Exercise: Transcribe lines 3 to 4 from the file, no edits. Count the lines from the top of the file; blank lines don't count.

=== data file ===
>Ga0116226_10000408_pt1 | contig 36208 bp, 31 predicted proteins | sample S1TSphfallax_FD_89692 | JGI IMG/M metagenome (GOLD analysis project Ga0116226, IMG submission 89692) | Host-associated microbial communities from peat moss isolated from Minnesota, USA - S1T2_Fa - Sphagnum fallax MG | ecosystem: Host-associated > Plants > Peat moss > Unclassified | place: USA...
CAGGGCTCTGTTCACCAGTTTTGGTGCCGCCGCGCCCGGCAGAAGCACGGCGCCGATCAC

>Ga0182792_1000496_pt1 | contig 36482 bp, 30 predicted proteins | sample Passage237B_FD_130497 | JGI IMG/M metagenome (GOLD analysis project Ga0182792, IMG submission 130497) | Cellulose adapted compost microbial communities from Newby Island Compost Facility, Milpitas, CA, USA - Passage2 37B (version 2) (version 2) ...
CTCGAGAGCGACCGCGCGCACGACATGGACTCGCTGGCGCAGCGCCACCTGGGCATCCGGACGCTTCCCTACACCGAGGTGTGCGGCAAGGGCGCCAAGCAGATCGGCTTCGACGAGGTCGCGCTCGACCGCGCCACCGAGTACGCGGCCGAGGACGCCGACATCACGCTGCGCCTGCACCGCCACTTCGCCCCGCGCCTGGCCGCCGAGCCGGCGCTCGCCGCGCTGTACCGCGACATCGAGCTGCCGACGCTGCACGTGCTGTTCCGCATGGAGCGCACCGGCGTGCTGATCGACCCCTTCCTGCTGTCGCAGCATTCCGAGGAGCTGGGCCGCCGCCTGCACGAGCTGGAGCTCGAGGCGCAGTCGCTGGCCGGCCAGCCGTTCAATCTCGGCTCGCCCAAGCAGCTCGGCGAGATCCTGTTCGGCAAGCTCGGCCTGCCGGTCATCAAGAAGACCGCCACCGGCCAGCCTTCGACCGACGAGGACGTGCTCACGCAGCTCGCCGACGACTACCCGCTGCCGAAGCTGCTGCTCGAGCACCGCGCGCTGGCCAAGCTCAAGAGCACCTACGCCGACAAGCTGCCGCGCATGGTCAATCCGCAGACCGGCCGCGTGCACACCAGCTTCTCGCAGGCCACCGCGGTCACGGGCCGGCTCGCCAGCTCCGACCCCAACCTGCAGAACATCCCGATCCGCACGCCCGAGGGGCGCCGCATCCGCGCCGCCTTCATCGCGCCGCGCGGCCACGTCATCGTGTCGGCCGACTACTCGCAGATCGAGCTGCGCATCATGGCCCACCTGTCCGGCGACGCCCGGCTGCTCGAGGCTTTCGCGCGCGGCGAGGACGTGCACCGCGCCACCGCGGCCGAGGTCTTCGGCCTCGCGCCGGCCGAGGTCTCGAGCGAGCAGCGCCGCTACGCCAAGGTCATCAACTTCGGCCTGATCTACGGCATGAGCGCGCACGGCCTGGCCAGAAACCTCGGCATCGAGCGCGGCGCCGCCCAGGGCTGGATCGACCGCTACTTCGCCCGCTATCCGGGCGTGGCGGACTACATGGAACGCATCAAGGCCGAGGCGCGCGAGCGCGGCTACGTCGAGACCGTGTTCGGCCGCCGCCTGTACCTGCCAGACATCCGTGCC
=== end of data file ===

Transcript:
>Ga0182792_1000496_pt1 | contig 36482 bp, 30 predicted proteins | sample Passage237B_FD_130497 | JGI IMG/M metagenome (GOLD analysis project Ga0182792, IMG submission 130497) | Cellulose adapted compost microbial communities from Newby Island Compost Facility, Milpitas, CA, USA - Passage2 37B (version 2) (version 2) ...
CTCGAGAGCGACCGCGCGCACGACATGGACTCGCTGGCGCAGCGCCACCTGGGCATCCGGACGCTTCCCTACACCGAGGTGTGCGGCAAGGGCGCCAAGCAGATCGGCTTCGACGAGGTCGCGCTCGACCGCGCCACCGAGTACGCGGCCGAGGACGCCGACATCACGCTGCGCCTGCACCGCCACTTCGCCCCGCGCCTGGCCGCCGAGCCGGCGCTCGCCGCGCTGTACCGCGACATCGAGCTGCCGACGCTGCACGTGCTGTTCCGCATGGAGCGCACCGGCGTGCTGATCGACCCCTTCCTGCTGTCGCAGCATTCCGAGGAGCTGGGCCGCCGCCTGCACGAGCTGGAGCTCGAGGCGCAGTCGCTGGCCGGCCAGCCGTTCAATCTCGGCTCGCCCAAGCAGCTCGGCGAGATCCTGTTCGGCAAGCTCGGCCTGCCGGTCATCAAGAAGACCGCCACCGGCCAGCCTTCGACCGACGAGGACGTGCTCACGCAGCTCGCCGACGACTACCCGCTGCCGAAGCTGCTGCTCGAGCACCGCGCGCTGGCCAAGCTCAAGAGCACCTACGCCGACAAGCTGCCGCGCATGGTCAATCCGCAGACCGGCCGCGTGCACACCAGCTTCTCGCAGGCCACCGCGGTCACGGGCCGGCTCGCCAGCTCCGACCCCAACCTGCAGAACATCCCGATCCGCACGCCCGAGGGGCGCCGCATCCGCGCCGCCTTCATCGCGCCGCGCGGCCACGTCATCGTGTCGGCCGACTACTCGCAGATCGAGCTGCGCATCATGGCCCACCTGTCCGGCGACGCCCGGCTGCTCGAGGCTTTCGCGCGCGGCGAGGACGTGCACCGCGCCACCGCGGCCGAGGTCTTCGGCCTCGCGCCGGCCGAGGTCTCGAGCGAGCAGCGCCGCTACGCCAAGGTCATCAACTTCGGCCTGATCTACGGCATGAGCGCGCACGGCCTGGCCAGAAACCTCGGCATCGAGCGCGGCGCCGCCCAGGGCTGGATCGACCGCTACTTCGCCCGCTATCCGGGCGTGGCGGACTACATGGAACGCATCAAGGCCGAGGCGCGCGAGCGCGGCTACGTCGAGACCGTGTTCGGCCGCCGCCTGTACCTGCCAGACATCCGTGCC